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Washington, D.C. (September 19, 2014)- Today, the District of Columbia was awarded a 4-STAR Community Rating for national leadership in sustainability. The District is among 20 U.S. communities certified to date under the national STAR Community Rating System (STAR). This is a robust sustainability rating system for cities, towns, and counties that helps communities evaluate themselves across seven areas related to sustainability such as built environment, economy, health, and natural systems.

“This 4-STAR rating shows the progress we are making on our Sustainable DC Plan and how we fare compared to other cities – many of them larger than us,” said Mayor Vincent C. Gray. “The District consistently scores high on a host of city rankings for sustainability and quality of life. But none are as comprehensive as STAR, helping us understand where we are doing well and where we need to dedicate resources to become a truly sustainable city.”

“Sustainable cities provide a healthy environment, support a strong economy, and continually improve the well-being of the community,” said Hilari Varnadore, Executive Director of STAR Communities. “Washington, D.C. is an excellent example of a city with a strong commitment to sustainability, and for clarity and transparency provided while achieving its goals.” More than 80 communities across North America are actively using the STAR Community Rating System, with more than 30 currently pursuing certification.

The District far exceeded the 400 points necessary to achieve the 4-STAR rating, earning 534 points out of a possible 720. The District excelled in the areas of the Built Environment, Economy and Jobs, Education, Arts, and Community. Notable achievements within the assessment include:

  • Parks and public spaces: Nearly 100% of the District’s residents live within a 1/2 mile walk from a park or public space.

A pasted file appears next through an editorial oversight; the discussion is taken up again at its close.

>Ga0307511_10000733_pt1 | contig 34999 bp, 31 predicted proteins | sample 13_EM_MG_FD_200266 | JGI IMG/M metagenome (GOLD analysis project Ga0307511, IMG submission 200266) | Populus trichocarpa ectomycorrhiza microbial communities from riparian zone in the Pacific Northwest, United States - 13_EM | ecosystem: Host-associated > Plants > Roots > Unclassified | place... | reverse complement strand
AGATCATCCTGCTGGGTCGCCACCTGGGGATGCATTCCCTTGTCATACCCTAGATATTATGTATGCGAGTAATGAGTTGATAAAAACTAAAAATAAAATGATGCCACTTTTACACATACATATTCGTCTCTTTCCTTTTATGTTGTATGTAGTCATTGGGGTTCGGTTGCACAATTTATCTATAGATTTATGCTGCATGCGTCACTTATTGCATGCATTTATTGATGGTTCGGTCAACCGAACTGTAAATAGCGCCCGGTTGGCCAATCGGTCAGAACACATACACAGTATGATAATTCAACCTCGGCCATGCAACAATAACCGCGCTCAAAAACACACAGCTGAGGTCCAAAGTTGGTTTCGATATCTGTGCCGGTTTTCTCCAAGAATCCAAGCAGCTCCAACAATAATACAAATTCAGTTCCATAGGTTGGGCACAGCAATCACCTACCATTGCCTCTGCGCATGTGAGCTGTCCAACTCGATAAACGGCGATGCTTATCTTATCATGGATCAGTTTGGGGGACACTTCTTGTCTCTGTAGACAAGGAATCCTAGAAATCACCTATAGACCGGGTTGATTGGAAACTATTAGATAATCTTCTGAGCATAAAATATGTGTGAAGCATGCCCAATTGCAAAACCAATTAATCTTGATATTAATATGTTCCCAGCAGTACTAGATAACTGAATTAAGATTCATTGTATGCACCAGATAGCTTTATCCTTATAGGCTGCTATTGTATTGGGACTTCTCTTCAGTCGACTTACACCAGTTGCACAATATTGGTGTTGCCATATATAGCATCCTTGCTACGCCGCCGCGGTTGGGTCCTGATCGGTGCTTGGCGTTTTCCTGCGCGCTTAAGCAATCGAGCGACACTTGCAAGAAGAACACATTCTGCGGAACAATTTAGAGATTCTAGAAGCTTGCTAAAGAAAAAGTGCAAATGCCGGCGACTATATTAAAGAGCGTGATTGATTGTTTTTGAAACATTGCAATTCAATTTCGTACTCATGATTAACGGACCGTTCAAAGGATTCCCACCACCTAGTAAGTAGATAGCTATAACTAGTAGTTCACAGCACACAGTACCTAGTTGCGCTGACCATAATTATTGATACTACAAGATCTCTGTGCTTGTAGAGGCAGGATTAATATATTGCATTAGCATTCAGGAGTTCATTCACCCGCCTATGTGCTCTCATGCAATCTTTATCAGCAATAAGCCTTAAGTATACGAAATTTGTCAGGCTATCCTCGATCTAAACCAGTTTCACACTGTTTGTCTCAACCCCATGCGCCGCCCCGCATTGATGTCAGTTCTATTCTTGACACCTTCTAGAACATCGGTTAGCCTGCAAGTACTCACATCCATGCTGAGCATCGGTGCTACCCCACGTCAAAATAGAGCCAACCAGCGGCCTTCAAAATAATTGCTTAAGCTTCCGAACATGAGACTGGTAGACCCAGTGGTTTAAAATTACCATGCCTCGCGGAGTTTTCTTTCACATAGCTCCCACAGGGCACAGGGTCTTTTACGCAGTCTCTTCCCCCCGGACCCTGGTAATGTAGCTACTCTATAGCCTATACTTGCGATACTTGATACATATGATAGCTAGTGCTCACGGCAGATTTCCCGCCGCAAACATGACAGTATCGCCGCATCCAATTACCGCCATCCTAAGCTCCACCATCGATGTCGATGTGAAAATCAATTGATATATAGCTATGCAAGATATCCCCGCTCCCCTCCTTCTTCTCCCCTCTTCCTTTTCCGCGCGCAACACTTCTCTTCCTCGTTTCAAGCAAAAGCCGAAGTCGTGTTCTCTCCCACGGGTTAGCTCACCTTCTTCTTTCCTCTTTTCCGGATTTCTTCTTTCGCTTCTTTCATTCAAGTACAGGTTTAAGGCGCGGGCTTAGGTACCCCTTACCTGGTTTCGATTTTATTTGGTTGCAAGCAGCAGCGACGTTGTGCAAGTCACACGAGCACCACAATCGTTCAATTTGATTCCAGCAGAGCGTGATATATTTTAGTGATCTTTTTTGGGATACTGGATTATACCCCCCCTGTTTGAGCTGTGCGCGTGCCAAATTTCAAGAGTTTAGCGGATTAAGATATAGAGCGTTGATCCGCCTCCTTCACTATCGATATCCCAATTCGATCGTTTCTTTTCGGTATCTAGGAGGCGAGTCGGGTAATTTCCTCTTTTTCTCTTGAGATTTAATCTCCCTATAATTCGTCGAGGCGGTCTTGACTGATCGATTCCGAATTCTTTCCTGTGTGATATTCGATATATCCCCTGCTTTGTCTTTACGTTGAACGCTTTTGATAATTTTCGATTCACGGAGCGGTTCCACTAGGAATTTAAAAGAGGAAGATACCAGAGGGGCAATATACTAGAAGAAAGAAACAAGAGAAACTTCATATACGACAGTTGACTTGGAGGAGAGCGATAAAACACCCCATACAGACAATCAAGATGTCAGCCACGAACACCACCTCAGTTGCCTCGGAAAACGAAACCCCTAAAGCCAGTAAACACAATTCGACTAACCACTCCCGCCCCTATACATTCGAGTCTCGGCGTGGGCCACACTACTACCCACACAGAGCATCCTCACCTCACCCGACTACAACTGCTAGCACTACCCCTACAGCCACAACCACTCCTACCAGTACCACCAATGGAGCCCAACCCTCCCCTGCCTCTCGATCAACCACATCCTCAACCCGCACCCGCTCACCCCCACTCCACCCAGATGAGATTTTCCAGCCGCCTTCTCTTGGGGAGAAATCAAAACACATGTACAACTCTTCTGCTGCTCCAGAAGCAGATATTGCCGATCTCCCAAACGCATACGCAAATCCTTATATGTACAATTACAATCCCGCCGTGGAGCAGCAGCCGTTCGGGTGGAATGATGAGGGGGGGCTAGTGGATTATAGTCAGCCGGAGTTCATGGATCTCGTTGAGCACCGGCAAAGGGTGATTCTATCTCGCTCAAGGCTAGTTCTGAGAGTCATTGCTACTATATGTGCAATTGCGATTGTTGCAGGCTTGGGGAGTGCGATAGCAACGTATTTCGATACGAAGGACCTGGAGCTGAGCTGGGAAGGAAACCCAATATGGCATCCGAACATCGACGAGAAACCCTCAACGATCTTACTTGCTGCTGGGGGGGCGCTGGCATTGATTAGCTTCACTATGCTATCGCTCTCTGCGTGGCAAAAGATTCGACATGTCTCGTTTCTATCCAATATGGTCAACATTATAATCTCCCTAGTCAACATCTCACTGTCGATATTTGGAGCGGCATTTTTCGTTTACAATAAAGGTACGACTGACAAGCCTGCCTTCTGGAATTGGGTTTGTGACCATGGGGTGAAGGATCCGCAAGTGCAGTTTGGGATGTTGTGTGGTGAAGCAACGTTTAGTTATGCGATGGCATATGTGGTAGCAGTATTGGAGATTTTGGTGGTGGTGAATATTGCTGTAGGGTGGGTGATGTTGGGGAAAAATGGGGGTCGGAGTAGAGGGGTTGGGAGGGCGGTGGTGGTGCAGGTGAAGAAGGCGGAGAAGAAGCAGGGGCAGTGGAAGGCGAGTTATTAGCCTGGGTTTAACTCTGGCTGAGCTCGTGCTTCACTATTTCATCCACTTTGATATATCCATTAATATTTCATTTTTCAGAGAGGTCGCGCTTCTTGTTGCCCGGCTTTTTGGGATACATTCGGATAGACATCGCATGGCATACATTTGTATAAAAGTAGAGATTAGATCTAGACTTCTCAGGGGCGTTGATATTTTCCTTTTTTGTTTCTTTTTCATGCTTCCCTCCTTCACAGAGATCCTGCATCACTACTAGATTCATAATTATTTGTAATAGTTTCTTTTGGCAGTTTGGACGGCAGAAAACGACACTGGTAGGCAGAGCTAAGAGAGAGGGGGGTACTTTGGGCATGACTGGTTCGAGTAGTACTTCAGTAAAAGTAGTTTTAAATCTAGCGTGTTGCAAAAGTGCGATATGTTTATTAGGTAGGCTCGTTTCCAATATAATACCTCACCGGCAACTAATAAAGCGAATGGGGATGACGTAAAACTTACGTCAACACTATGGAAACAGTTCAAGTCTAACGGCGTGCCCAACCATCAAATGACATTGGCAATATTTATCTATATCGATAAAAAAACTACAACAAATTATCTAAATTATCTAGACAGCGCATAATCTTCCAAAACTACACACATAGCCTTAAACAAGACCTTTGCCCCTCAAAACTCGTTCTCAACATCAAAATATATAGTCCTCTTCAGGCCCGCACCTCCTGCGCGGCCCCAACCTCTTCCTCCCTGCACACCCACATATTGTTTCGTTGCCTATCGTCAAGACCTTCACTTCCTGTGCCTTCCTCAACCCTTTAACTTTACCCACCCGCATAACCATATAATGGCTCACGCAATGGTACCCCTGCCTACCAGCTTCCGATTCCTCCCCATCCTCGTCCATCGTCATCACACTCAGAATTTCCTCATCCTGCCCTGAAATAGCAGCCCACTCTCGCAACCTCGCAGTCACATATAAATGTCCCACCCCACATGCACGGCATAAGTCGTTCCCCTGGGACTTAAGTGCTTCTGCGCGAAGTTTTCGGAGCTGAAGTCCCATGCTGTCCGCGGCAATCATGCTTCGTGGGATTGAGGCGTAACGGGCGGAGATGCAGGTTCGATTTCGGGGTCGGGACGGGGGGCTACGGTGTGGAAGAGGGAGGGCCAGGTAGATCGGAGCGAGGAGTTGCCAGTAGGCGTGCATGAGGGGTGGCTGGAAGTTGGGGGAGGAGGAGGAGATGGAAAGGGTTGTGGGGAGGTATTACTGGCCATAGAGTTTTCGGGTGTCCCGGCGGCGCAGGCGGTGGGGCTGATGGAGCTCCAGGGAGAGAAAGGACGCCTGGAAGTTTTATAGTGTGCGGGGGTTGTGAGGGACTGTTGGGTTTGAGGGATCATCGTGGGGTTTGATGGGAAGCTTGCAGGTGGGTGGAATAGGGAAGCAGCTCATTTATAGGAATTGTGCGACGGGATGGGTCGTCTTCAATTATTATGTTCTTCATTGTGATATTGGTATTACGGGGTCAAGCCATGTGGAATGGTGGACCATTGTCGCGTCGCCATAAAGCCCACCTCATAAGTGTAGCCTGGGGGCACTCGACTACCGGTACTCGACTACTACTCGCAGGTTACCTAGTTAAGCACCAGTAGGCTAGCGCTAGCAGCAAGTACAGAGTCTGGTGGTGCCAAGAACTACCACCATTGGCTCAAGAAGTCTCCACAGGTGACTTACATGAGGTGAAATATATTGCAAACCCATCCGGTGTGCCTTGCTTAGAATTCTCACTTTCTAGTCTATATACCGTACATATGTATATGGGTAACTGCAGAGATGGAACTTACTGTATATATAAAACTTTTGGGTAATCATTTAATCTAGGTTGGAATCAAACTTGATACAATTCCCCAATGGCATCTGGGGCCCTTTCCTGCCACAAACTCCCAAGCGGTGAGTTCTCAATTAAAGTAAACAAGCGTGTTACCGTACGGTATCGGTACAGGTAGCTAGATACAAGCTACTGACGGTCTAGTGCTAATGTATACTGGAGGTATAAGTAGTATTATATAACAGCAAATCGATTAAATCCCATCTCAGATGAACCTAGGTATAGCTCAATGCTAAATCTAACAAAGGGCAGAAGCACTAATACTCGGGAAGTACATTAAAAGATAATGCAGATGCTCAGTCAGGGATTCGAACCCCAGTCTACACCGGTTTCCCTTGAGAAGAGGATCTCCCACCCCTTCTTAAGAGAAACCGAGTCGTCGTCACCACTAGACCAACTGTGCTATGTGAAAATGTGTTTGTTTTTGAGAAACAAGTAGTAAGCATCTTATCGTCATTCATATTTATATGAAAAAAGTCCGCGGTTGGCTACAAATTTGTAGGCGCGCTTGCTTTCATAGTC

• Water infrastructure: The District is the first city in the nation to offer a stormwater credit retention trading system.
  • Jobs and the economy: The District is experiencing high employment rates and many new businesses are incorporating there.
  • Education: High school graduation rates are increasing among underperforming groups including African Americans, Asians, and Latinos as well as those enrolled in special education.

Washington, D.C.’s government will be analyzing the STAR results, with an emphasis on areas where the city must improve. Using Sustainable DC as a foundation, and in partnership with community partners and residents, the District will continue to pursue strategies and programs to address these areas of concern. The District’s 4-STAR Community Rating is effective for three years, at which point the city will be re-evaluated.

The District’s government and several District-based organizations were fundamental in the formation and development of STAR. It took more than four years of analysis and planning by STAR staff and hundreds of volunteer experts to develop the nation’s first robust rating system for citywide sustainability. The U.S. Green Building Council and the National League of Cities – both based in the District – were key partners in development. The Summit Foundation, also District-based, was an early and principal funder of the development process for this national platform to advance urban sustainability.

To learn more about the STAR Community Rating System, visit the STAR website at www.STARcommunities.org. To learn more about Sustainable DC, visit www.sustainabledc.org.


STAR Communities advances a national framework for sustainable communities through the delivery of standards and tools built by and for local governments and the communities they serve. The organization administers the STAR Community Rating System, the nation’s first framework and certification program for local sustainability. For more information, visitwww.STARcommunities.org. Like us on Facebook and follow us on Twitter @STARCommRating.

Contact: Lacey Shaver, Outreach Coordinator, STAR Communities


855-890-7827, ext. 105

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